Spectators from the Dakar road race
Spectators from the Dakar road race

Buying bus tickets from San Pedro to Salta online

It can be a pain to buy bus tickets. I HIGHLY recommend using Busbud – something I have done in Canada and in Chile. You can pick your seat online. It seems they only work with Pullman on certain days of the week. Buses with Busbud leave at 9:30 AM and arrive at 8:50 PM.

Other useful information for the San Pedro de Atacama to Salta bus ride

The cost is around 43,000 Chilean pesos (about $Cdn72 or $US54). Unless you order online the ticket must be paid for with Chilean pesos. And the ATM doesn’t always work in San Pedro de Atacama.

Reserve your seat ahead of time . Phone or go to the ticket office in person. You will need to bring your passport with you when you buy a ticket.

The Gemini bus line uses professional, seasoned drivers who really knew what they were doing. There are two bus drivers per bus.

A small lunch and early evening snack are provided but bring more food and definitely bring water.

Fortunately only two movies were shown – English ones with Spanish subtitles. The rest of the time it was quiet. (Thank heavens.)

Make sure your camera batteries are charged.

Buses leave San Pedro de Atacama on Tuesdays, Fridays and Sundays.

Further reading on South America

Visit the Chile Tourism website if you need more information.

Click on the photo to bookmark to your Pinterest boards.

The spectacular bus ride from San Pedro de Atacama to Salta, Argentina

 

Leigh McAdam

Leigh McAdam is a Calgary based writer, author, photographer and social media enthusiast with over 61,000 followers. Her blog: HikeBikeTravel is frequently cited as one of the top travel and outdoor adventure blogs in Canada.

Author of Discover Canada: 100 Inspiring Outdoor Adventures
Co-author of 125 Nature Hot Spots in Alberta

This Post Has 26 Comments

    1. It was frustrating not getting shots you wanted + all shots were taken through class at a speed which doesn’t help either. Nonetheless the bus ride far exceeded my expectations.

  1. Great photos! I love long, scenic bus rides. Good info too, if I remember correctly getting a bus out of San Pedro de Atacama required a bit of planning ahead! 😉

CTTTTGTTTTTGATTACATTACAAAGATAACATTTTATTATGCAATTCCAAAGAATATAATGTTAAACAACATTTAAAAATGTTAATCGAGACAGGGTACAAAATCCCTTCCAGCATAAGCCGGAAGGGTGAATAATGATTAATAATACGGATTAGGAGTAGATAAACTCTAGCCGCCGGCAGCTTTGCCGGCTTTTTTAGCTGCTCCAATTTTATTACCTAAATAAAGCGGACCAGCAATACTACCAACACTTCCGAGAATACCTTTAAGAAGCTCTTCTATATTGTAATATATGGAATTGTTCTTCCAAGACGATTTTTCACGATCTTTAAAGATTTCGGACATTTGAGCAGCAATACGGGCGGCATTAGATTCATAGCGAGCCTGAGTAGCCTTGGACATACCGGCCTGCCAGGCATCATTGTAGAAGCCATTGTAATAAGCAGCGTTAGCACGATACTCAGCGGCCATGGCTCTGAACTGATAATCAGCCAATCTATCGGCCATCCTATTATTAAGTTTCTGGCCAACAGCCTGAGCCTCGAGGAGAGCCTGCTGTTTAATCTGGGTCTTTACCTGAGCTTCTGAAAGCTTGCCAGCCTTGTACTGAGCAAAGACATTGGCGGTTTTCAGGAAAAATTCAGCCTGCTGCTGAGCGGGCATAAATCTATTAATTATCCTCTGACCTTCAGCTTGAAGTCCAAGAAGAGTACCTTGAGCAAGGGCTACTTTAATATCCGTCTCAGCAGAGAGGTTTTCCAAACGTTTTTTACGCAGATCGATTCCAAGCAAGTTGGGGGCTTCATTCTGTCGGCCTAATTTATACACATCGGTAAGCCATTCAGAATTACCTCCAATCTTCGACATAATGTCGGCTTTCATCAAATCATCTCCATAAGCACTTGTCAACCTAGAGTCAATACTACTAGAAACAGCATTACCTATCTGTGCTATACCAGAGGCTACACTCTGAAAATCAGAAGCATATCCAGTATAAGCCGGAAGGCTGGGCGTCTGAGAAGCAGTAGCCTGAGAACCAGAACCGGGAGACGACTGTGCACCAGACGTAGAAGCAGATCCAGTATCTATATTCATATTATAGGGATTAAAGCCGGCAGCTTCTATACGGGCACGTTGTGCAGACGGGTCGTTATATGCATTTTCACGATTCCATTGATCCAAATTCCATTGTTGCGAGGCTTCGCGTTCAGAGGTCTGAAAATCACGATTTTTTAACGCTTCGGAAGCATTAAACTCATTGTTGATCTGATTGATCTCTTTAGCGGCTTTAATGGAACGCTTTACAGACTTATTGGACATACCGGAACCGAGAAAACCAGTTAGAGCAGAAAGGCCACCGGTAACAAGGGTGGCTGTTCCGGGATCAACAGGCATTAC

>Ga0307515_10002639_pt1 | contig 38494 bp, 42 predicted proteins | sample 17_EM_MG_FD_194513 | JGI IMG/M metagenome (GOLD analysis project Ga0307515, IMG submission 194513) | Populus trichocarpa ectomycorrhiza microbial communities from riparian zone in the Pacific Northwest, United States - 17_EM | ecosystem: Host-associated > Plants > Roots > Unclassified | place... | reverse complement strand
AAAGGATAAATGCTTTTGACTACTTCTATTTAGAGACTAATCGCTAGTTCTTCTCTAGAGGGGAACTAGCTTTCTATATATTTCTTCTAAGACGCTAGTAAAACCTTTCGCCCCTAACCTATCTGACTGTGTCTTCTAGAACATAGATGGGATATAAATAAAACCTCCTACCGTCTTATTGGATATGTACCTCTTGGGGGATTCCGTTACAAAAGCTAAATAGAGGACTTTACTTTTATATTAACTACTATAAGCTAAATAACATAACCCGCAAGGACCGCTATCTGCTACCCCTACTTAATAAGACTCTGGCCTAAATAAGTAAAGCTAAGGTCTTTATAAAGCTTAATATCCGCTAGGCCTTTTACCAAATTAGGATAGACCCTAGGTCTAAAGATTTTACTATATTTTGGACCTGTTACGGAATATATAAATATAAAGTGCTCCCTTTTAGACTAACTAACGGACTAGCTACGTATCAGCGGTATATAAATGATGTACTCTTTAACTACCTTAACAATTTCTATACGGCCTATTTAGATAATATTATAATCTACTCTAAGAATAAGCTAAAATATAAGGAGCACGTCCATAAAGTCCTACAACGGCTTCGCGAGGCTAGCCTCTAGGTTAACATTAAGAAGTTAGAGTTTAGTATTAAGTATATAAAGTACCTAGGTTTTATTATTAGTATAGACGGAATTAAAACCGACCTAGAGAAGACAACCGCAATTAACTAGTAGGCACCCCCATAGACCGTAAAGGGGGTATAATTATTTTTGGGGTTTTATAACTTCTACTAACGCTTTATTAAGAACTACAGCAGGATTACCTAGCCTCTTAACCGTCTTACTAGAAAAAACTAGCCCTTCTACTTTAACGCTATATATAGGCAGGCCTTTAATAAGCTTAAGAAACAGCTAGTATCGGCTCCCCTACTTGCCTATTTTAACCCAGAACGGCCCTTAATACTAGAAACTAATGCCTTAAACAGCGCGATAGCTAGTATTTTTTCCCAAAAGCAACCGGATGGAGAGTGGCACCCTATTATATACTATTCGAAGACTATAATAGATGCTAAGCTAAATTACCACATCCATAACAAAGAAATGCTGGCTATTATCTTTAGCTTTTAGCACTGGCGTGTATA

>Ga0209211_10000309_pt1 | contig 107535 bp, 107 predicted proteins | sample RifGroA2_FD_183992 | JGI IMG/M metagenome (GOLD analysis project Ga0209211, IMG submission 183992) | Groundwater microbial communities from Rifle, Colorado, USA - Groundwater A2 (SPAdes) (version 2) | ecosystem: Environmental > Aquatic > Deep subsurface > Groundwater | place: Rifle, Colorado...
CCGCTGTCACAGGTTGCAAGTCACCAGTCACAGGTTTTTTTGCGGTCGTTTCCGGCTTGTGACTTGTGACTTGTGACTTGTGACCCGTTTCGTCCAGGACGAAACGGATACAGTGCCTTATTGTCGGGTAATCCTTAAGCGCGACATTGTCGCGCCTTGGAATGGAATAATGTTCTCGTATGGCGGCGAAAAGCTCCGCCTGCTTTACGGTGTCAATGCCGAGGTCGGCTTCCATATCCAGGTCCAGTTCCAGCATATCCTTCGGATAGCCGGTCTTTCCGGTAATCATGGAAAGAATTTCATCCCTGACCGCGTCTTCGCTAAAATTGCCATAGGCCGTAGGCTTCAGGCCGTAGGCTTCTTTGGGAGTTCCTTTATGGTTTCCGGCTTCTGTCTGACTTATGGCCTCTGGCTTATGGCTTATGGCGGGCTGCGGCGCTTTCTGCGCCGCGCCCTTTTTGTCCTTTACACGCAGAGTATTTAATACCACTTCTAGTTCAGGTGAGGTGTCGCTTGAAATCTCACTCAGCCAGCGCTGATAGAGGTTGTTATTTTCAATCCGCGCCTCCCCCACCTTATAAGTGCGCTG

1. Booking the bus ride to Salta is difficult. You cannot book online – at least with the Gemini Bus Line which is considered to be one of the better, safer bus lines. We had someone make a reservation on our behalf and then we had to buy the tickets in crisp Chilean pesos only – no $US or credit cards. If you were hanging around in San Pedro it wouldn’t be so difficult but in high season the buses can still fill quickly. Take your passport with you too when you go to purchase the tickets.

  2. Great pictures! I’m going to be arriving in San Pedro next month from Bolivia. I only plan to be there for 3 days or so before heading to Salta. Do you know if that will give me enough time to get my bus tickets or should I try to make a reservation by phone from Bolivia?

    1. I hate to give put this kind of advice without checking the bus schedule but providing the schedule hasn’t changed I think you should be OK for just getting your ticket in San Pedro. Put it on the top of your to do list though & get it the minute you get into town. Don’t forget to take cash with you.

  3. I know this post is quite old, but I’m hoping it’s still relevant! I’ll be doing the same trip later in the year. Are you able to tell me how you went about booking your ticket? And is it possible to stop off early?
    Thank you 🙂
    Megan O’Brien

    1. @Megan We bought the ticket in town – cash only – crisp bills – lots of offices selling them. I assume but can’t say for sure that it’s possible to stop off early. It’s a great ride.

  4. That looks fantastic! I’m looking to do the same bus ride only starting in Salta. Do you think I would miss any of the good sights due to the sun setting if we left at a similar time from Salta?

  5. Hey!

    Great post! One question: Do you remember what the border crossing was like? Were the Argentina and Chile border checks in separate locations? I need to change over to my UK passport going into Chile and am trying to avoid complications. Thank you!

    James

  6. Thank you in advance..I am in San Pedro De Atacama on Feb 12th; it’s a Monday .. you write how buses leave to Salta only on Tuesday, Friday & Sunday .. what are my chances of catching a bus without a reservation (I can’t seem to reserve online)

    1. @Manu I’m sorry I really don;t know. I do remember that we couldn’t reserve online so I’d be at the ticket office early with fresh looking bills. Good luck.